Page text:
Our guest authors today are Mark D. Benigni, Ed. D., Superintendent of the Meriden Public Schools in Connecticut and co-chairperson of the Connecticut Association of Urban Superintendents, as well as Erin Benham, President of the Meriden Federation of Teachers and a member of the Connecticut State Department of Education Board of Directors. The authors seek to understand how teacher learning improves student learning outcomes.
Our students’ success and ability to graduate college and career ready from our public schools must be society's primary educational objective. The challenge lies in how we create neighborhood public schools where student learning and teacher learning are valued and supported. How do we assure our students' and staff's satisfaction and growth? And, in essence, how do we create schools where students and staff want to be?
Around the country, some districts are opting for market-based reforms such as privately supported charter schools or online school options. In Meriden we took a different approach and decided to collaborate as a springboard for innovation and improvement. The school district and teachers' union have been strong partners for almost seven years. Such trust and partnership has made possible the reforms that will be described in the rest of this post.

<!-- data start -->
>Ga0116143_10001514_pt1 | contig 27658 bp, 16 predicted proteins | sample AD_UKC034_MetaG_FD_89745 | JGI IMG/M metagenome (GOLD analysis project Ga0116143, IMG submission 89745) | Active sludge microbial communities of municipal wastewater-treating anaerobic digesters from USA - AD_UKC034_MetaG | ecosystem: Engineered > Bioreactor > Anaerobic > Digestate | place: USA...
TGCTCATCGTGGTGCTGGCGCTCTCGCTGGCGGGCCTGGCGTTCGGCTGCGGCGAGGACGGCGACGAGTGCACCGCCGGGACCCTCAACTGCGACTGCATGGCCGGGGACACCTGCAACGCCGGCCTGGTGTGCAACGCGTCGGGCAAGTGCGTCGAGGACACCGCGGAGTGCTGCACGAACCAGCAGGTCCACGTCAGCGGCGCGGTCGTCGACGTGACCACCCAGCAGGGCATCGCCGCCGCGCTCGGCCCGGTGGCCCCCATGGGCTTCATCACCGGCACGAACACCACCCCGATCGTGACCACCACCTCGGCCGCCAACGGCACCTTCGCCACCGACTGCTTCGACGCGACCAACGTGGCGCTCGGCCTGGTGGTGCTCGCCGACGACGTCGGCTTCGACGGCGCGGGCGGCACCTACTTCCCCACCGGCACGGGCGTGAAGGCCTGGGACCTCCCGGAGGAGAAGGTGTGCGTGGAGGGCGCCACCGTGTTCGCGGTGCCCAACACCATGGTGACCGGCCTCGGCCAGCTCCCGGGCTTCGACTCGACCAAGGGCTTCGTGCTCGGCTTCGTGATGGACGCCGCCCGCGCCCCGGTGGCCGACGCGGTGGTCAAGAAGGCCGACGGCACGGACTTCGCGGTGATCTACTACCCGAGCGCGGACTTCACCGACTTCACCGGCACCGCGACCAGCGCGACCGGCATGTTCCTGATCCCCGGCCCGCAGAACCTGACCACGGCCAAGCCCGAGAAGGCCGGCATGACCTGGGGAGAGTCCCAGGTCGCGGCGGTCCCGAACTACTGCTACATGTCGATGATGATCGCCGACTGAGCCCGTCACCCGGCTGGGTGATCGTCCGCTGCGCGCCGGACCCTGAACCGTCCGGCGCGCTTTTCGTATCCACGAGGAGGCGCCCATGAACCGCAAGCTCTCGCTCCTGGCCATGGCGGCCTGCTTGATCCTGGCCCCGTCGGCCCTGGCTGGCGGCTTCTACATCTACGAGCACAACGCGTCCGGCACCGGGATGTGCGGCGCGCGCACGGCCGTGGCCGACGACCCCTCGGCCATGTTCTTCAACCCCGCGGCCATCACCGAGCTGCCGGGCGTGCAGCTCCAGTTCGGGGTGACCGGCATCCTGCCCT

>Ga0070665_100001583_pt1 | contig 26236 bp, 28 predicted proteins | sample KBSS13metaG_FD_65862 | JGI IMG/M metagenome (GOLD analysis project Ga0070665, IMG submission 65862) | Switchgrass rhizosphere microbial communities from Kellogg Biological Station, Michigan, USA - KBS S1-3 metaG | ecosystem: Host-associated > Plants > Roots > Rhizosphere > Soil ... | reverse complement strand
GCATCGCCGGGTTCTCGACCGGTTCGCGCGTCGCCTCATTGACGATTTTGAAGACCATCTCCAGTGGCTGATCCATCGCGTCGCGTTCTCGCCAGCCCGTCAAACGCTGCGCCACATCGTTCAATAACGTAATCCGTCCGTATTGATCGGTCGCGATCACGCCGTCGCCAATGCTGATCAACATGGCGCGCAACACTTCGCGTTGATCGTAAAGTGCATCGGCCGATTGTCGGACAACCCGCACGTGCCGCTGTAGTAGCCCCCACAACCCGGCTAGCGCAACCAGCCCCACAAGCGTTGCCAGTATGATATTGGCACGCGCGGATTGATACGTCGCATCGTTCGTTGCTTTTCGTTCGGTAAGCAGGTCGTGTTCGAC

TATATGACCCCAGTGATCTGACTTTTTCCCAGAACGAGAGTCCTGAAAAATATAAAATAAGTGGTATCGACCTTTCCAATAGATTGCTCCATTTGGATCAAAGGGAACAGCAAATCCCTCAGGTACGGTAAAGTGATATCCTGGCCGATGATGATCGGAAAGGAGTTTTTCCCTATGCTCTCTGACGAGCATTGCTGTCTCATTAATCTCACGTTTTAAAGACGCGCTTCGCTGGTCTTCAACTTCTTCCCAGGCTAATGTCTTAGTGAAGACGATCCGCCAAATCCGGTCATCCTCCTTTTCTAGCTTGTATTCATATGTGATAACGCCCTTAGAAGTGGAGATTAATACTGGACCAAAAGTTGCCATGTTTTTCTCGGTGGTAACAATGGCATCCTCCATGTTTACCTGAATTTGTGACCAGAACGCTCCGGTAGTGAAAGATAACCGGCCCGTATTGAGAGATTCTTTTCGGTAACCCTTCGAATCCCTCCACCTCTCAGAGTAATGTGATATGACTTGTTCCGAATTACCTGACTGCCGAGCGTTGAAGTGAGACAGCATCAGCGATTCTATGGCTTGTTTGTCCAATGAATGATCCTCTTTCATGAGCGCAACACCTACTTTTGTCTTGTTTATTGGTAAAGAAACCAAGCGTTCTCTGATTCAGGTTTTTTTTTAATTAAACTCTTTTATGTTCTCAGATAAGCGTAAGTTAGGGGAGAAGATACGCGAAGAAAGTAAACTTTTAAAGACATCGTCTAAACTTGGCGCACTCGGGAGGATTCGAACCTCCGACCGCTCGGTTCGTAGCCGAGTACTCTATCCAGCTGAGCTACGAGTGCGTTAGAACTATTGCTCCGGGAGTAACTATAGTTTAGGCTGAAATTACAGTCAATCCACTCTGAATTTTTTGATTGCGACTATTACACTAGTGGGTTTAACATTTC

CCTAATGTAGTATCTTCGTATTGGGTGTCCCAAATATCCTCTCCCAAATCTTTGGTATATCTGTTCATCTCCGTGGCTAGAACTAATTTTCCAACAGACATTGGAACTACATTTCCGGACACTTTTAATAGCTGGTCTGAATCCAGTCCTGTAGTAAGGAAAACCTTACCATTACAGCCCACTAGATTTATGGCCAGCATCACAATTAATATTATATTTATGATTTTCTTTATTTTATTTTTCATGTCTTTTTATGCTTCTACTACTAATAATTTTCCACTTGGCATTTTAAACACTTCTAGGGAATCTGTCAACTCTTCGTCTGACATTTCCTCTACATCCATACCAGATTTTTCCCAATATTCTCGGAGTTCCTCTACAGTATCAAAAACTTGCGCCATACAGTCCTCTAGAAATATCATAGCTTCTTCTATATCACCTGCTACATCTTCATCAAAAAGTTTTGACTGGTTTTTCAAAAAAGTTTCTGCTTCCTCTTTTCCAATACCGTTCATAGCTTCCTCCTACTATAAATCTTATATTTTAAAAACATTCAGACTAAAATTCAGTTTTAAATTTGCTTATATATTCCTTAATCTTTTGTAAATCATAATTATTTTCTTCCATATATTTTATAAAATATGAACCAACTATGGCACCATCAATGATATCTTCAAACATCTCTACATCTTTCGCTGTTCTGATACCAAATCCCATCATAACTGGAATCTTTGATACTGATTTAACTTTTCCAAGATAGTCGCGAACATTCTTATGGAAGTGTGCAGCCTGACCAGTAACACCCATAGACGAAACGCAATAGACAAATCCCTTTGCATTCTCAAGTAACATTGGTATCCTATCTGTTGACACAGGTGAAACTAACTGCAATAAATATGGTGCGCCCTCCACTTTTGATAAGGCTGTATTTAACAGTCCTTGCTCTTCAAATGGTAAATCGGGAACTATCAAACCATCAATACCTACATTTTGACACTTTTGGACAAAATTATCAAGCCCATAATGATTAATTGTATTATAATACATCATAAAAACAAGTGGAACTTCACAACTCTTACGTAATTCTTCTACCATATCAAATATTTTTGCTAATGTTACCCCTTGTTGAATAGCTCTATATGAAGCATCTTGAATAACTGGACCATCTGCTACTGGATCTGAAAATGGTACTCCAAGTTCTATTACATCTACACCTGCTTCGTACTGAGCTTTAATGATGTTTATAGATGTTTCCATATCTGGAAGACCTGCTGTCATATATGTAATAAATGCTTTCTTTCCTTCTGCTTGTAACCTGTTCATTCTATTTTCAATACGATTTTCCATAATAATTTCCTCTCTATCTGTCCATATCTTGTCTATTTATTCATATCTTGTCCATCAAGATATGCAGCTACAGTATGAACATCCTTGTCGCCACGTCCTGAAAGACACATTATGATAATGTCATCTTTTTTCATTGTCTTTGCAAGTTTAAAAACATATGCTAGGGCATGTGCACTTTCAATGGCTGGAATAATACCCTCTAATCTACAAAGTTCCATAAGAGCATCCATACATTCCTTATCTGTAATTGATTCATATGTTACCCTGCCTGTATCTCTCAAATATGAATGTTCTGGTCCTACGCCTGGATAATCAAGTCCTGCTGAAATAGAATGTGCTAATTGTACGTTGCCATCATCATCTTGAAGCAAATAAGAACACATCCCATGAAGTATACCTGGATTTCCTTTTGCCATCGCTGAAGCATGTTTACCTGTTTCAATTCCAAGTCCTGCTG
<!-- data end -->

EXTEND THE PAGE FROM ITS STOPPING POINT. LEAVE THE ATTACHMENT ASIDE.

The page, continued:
Collaboration facilitated development of a weekly early-release day for Professional Learning Communities to meet. During this time, teachers review individual student academic data with their data teams. However, the paucity of non-academic information about students emerged as an important area of improvement. We launched a three-phased approach to address climate and culture in our schools. Our climate suite includes: a School Climate Survey completed by students, staff, and families; a Getting to Know You Survey completed by students in the spring, with results shared in the fall with receiving teachers; and a MPS Cares online portal for students to request assistance and support.